• Speak with your cafeteria manager about tasks your students may be able to help with various cafeteria jobs. Some jobs might include refilling utensils, condiments, and napkins, washing and drying trays, etc. There is an enormous amount of work to be done in a cafeteria, and it also gives students an opportunity to practice many important skills, such as how to:
    • socialize with staff/coworkers
    • gradually follow multi-step directions
    • maintain proper hygiene
    • say “excuse me” when working in proximity to other professionals,
    • find needed supplies
    • ask for help when needed
    You will need to build a training program with visuals, and start students off with simple tasks, but many students love to feel important and appreciated, and this is your opportunity to empower them. Again, utilize an ecological inventory to determine the specific skills needed for working in the cafeteria. Collect baseline data to determine the student’s skills level before instruction.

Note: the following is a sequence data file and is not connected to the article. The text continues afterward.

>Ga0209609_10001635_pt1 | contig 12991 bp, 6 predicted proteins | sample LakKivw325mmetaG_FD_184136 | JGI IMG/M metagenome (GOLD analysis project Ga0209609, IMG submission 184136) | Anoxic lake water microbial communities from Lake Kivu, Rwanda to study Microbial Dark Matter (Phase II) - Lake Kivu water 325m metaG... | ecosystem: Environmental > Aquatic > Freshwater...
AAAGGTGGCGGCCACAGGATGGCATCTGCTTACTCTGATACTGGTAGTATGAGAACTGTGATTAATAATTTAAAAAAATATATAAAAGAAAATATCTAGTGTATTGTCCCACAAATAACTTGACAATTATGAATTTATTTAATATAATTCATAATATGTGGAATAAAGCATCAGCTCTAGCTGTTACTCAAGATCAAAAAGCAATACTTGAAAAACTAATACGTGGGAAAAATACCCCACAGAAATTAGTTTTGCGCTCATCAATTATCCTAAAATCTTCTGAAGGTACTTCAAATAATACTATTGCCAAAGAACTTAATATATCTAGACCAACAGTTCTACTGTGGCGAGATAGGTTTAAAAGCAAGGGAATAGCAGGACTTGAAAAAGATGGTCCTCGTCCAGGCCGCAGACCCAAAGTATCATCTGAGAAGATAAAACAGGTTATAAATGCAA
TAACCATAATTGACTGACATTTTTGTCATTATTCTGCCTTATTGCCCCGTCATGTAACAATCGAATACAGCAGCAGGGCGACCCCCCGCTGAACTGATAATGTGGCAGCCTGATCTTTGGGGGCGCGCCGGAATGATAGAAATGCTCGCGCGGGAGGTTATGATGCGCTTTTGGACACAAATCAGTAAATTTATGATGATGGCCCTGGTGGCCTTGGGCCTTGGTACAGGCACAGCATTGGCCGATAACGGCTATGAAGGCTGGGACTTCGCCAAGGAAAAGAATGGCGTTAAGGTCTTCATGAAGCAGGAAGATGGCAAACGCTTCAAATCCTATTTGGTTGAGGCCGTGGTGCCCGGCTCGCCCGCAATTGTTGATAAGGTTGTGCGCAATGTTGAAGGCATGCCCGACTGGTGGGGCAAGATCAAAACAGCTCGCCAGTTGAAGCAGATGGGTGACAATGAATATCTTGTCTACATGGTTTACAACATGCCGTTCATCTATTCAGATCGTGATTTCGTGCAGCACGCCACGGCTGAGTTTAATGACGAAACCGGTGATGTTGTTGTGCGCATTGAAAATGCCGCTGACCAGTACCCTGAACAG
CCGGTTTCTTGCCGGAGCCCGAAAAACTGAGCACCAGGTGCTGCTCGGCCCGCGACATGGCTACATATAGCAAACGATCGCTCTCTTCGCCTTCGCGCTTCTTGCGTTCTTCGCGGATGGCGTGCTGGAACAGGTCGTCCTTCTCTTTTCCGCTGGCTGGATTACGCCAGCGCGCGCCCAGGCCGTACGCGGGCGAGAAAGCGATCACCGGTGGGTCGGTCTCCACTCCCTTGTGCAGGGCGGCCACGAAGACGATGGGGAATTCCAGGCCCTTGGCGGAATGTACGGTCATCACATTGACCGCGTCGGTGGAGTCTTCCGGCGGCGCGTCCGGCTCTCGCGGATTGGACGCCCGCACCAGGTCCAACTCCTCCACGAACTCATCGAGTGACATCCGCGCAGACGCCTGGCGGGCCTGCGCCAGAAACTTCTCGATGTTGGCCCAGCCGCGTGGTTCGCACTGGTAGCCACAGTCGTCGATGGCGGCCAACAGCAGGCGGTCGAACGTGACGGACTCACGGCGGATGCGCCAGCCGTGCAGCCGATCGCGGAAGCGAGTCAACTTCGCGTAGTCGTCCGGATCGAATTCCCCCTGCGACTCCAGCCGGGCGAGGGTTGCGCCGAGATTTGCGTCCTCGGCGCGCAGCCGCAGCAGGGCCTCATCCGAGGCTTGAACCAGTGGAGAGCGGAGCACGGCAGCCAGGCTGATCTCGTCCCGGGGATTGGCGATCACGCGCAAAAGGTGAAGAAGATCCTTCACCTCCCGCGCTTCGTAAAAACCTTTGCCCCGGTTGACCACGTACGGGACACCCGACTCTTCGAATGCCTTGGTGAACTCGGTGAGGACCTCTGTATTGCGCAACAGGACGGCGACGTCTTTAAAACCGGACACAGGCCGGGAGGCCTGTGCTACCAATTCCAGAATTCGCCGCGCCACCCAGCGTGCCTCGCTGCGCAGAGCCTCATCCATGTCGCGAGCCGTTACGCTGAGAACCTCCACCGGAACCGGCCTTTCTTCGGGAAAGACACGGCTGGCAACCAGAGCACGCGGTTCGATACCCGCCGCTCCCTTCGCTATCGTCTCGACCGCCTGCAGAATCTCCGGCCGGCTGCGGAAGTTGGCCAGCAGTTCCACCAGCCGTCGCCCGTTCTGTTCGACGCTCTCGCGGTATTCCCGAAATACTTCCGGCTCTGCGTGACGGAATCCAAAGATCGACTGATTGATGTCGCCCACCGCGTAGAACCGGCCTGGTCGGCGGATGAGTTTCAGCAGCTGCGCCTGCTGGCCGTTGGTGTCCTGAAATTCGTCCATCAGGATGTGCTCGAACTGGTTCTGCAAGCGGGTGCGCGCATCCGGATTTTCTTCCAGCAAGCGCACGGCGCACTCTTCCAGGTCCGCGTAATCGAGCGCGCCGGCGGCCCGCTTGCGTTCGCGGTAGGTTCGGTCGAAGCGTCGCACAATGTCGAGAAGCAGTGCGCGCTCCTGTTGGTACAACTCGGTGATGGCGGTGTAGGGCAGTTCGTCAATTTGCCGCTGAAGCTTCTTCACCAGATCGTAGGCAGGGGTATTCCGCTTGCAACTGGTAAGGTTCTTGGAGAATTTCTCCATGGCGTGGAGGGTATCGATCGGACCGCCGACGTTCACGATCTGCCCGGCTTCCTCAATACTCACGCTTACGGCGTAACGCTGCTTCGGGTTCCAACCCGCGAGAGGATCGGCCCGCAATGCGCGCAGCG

• If you have a student, who is very social with other people, perhaps you could train them to be a greeter. There is a lot of traffic into the school in the morning, and it is nice to be greeted by a friendly face. Of course, you would need to select the right student for the job, but it can be a very exciting experience for a student to learn when and how to greet a visitor. If the students know their way around the school, they can take visitors who are lost to the front office, nurse’s office, etc. Give this student just as much as they can handle to feel successful.
  • Some students can help with work in the front office or library. Some might be able to help with books or dusting. Others might be able to fill “office orders” for the front office, stapling, collating paper, putting papers in envelopes, shredding, etc. They can give the front office a work order slip, learn how to fill the order, and then return their work to the appropriate location.